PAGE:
Beijing, May 10, 2006 – Economic growth and credit expansion in the first quarter of 2006 have surprised on the upside, notes the World Bank’s China Quarterly Update. Much of the growth surprise stemmed from stronger exports, whereas domestic demand grew in line with expectations. Investment continued to power ahead, though, partly due to an up tick in credit growth, with more new lending going into real estate development.
The Quarterly Update observes that prolonged strong foreign exchange inflows continue to complicate monetary policy.With the trade surplus, FDI, and non-FDI inflows all up, foreign exchange reserves surged by US$56 bln to US$875 bln. The People’s Bank of China’s (PBC’s) policy of keeping bank liquidity high, and thus inter-bank interest rates low, has so far succeeded in dealing with the exchange rate challenges. But the easy monetary stance sits oddly with concerns about too rapid credit and investment growth, including to real estate. This development could lead to overcapacity and rising non-performing loans down the road.
Sustained rapid growth is expected to continue, according to the Quarterly Update. Global conditions and growth prospects remain favorable, and rates of increase in international commodity prices are coming down, although upward risks on commodity prices remain. In light of the strong first quarter, we revise up our GDP growth forecast for 2006 to 9.5 percent. This still implies a slowdown in the rest of the year and into 2007, assuming that a moderate policy tightening can keep investment growth in check. Inflation should on balance remain subdued. The current account surplus may rise again this year, although it should decline as a share of GDP.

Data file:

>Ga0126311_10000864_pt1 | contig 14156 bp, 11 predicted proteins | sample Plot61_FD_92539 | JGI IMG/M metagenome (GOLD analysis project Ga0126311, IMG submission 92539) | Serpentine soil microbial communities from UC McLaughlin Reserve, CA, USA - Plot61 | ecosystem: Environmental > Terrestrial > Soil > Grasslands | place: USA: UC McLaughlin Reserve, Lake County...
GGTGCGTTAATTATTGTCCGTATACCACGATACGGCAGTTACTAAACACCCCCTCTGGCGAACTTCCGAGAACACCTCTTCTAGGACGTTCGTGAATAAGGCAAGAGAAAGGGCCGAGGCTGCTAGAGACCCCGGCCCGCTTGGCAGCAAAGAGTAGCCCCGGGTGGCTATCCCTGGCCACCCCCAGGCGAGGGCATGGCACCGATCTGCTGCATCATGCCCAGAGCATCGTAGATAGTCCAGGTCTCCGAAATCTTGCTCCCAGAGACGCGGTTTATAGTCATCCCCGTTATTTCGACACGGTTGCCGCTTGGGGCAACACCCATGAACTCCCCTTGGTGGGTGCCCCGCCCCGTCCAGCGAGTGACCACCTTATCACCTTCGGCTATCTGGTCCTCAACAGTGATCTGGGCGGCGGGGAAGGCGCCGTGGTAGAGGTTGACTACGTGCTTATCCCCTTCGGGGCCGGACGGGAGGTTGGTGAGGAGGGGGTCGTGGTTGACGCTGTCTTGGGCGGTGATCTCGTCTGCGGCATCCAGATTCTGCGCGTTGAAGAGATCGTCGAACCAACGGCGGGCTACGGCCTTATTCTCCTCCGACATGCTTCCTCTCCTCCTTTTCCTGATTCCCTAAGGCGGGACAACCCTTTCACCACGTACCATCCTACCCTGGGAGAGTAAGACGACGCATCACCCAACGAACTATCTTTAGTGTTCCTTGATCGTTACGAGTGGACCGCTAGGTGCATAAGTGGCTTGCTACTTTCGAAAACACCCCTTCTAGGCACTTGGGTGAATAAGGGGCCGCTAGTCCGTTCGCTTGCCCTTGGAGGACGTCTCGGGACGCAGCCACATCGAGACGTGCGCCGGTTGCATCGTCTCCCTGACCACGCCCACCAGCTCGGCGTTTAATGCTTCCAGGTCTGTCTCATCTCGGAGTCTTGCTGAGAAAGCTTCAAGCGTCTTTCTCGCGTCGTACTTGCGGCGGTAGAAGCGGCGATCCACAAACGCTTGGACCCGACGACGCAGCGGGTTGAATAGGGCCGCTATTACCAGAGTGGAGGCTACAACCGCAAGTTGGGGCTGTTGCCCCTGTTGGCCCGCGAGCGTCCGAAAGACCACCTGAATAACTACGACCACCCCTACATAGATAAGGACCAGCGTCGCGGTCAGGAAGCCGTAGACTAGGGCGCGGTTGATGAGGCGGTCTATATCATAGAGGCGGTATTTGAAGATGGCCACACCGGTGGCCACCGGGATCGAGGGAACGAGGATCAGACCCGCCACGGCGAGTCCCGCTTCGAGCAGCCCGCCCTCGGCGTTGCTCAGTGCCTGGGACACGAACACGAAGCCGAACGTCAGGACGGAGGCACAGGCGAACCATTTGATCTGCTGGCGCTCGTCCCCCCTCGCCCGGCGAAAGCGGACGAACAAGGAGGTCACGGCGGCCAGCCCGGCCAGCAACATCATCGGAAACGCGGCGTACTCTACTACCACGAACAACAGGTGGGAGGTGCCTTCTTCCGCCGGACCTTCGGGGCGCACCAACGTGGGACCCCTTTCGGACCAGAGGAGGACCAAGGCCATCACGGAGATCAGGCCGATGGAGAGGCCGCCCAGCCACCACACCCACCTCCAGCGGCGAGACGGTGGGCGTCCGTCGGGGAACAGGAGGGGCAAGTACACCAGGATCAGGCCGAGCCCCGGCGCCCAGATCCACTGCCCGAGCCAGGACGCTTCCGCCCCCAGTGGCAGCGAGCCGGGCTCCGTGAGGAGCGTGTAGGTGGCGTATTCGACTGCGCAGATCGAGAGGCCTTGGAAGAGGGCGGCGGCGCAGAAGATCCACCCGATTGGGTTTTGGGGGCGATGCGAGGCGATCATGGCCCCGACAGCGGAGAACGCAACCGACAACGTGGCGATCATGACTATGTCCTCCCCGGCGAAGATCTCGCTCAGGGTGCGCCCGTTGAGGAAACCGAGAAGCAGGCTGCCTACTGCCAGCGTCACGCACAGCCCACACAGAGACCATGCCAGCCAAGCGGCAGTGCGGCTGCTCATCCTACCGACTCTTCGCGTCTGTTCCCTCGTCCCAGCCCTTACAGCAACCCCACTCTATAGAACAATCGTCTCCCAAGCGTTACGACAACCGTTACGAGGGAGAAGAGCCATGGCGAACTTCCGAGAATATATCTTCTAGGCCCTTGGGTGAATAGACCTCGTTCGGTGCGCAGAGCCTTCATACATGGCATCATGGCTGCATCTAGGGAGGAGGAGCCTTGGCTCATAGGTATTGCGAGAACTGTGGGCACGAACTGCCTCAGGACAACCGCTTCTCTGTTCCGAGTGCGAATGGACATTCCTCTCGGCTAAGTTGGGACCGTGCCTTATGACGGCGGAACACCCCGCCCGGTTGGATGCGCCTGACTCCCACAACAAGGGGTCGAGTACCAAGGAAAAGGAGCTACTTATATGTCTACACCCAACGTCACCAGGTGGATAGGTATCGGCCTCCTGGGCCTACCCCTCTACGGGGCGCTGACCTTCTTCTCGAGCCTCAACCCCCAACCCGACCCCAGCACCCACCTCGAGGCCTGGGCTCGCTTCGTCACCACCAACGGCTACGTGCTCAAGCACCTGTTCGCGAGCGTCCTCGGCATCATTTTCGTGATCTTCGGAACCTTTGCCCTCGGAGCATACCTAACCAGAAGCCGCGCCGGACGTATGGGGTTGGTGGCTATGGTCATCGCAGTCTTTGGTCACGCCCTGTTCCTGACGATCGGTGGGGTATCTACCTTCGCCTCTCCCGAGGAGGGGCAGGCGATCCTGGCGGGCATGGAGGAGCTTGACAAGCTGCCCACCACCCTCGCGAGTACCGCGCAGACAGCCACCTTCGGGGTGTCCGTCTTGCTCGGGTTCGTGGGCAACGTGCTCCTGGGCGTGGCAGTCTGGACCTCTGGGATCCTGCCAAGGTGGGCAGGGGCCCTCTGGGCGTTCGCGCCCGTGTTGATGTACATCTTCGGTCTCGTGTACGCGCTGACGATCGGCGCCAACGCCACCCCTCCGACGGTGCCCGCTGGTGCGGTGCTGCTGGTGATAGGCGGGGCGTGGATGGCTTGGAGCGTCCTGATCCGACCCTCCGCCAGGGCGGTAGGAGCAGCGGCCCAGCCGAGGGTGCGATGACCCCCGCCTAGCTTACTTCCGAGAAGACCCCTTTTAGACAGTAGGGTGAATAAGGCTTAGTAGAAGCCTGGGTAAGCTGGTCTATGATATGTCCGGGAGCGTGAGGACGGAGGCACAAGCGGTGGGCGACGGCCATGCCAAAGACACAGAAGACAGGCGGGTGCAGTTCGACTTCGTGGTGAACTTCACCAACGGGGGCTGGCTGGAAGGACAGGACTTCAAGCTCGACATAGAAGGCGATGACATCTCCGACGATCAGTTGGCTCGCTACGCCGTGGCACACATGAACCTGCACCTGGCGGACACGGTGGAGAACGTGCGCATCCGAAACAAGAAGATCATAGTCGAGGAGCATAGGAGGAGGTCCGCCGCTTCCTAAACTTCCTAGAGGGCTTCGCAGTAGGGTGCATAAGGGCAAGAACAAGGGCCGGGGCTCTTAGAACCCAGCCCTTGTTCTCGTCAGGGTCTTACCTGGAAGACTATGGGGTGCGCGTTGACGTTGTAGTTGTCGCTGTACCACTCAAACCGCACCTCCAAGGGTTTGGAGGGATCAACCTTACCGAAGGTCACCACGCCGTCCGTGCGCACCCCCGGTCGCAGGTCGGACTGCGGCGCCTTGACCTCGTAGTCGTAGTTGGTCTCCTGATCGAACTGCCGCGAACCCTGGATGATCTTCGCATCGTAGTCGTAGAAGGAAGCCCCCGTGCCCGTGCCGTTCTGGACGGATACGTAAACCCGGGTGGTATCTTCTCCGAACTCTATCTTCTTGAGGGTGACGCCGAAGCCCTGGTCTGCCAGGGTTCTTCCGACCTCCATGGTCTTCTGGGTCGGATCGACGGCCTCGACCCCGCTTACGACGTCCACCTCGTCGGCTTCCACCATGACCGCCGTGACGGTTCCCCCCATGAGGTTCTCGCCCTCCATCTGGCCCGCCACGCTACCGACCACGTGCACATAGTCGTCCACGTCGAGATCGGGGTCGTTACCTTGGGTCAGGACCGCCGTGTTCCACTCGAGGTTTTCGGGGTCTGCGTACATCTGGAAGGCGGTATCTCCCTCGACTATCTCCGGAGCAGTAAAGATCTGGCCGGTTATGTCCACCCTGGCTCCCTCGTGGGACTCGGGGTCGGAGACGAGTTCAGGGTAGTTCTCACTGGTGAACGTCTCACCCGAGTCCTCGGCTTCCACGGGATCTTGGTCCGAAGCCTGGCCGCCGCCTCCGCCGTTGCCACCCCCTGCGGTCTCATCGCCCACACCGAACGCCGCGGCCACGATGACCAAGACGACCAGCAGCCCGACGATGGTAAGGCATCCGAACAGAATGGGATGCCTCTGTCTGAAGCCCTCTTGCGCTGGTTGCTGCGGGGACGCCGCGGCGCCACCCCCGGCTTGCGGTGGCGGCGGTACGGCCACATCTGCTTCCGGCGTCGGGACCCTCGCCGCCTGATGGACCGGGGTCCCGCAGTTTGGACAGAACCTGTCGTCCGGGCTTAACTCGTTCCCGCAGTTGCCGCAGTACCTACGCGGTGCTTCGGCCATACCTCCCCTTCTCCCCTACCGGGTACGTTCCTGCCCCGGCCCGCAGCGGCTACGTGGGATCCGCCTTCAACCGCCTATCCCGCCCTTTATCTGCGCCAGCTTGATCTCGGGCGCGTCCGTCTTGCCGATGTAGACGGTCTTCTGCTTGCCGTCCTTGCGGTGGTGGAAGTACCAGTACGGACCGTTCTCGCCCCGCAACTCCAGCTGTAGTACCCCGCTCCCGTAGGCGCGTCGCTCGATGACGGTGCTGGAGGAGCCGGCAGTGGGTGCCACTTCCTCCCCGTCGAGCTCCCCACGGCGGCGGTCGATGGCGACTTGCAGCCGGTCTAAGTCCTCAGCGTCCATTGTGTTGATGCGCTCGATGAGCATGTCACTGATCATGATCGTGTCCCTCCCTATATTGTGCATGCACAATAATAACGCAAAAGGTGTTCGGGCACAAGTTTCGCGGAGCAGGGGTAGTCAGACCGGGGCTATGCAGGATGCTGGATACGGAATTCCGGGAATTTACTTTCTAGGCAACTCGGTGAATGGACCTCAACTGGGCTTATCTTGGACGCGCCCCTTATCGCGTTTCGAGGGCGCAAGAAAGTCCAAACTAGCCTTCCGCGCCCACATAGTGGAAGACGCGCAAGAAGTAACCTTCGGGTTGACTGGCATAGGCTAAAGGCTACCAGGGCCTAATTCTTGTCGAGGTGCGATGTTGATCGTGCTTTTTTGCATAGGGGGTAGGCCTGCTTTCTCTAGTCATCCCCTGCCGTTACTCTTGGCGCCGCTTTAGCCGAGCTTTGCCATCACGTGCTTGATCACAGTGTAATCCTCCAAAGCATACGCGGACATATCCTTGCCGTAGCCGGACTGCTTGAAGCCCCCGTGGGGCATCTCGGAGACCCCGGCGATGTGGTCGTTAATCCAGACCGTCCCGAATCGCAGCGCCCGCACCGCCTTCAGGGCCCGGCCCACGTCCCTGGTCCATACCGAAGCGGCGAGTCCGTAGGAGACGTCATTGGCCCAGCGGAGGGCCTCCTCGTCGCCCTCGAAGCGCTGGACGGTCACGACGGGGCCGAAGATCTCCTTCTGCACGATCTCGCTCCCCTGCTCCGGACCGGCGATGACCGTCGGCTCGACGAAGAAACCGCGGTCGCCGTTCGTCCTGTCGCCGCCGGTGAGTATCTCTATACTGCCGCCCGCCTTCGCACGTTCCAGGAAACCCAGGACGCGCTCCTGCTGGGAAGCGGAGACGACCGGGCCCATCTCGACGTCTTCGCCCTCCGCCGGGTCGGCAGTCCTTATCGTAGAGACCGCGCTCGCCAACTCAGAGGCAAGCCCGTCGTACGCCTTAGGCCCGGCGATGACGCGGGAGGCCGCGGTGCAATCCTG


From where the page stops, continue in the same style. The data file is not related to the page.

More policy action is needed to keep credit and investment growth in check, mitigate external imbalances, and to entrench the rebalancing of growth patterns.“Further monetary tightening, after the increase in benchmark bank lending rates of April 27, should include mopping up liquidity in the inter-bank market, possibly supported by measure to limit credit to risky sectors such as real estate,” said Bert Hofman, Lead Economist for China. “To limit renewed liquidity buildup from foreign exchange inflows triggered by higher domestic interest rates, the Government could choose to accelerate the planned gradual appreciation of the currency and take further measures to limit those inflows, or increase outflows.” Accelerated appreciation would also help reducing current account surpluses and rebalancing growth towards consumption. Any adverse effect on vulnerable sectors of such a move could be mitigated by fiscal policy, whereas the risk of deflation could be addressed by speeding up administrative price reforms, including for energy and utilities.
In the medium term, rebalancing growth requires structural measures.“Increasing domestic consumption and reducing the saving-investment surplus can be achieved by shifting government spending from investment to health, education, and the social safety net; speeding up financial sector reform; and improving corporate governance and dividend policies,” said Louis Kuijs, Senior Economist on China, and main author of the Quarterly.
“Investment can be shifted into nontradables (services) by removing several subsidies for manufacturing stemming from the pricing of inputs (land, energy, water, utilities, and the environment) and through the tax system.”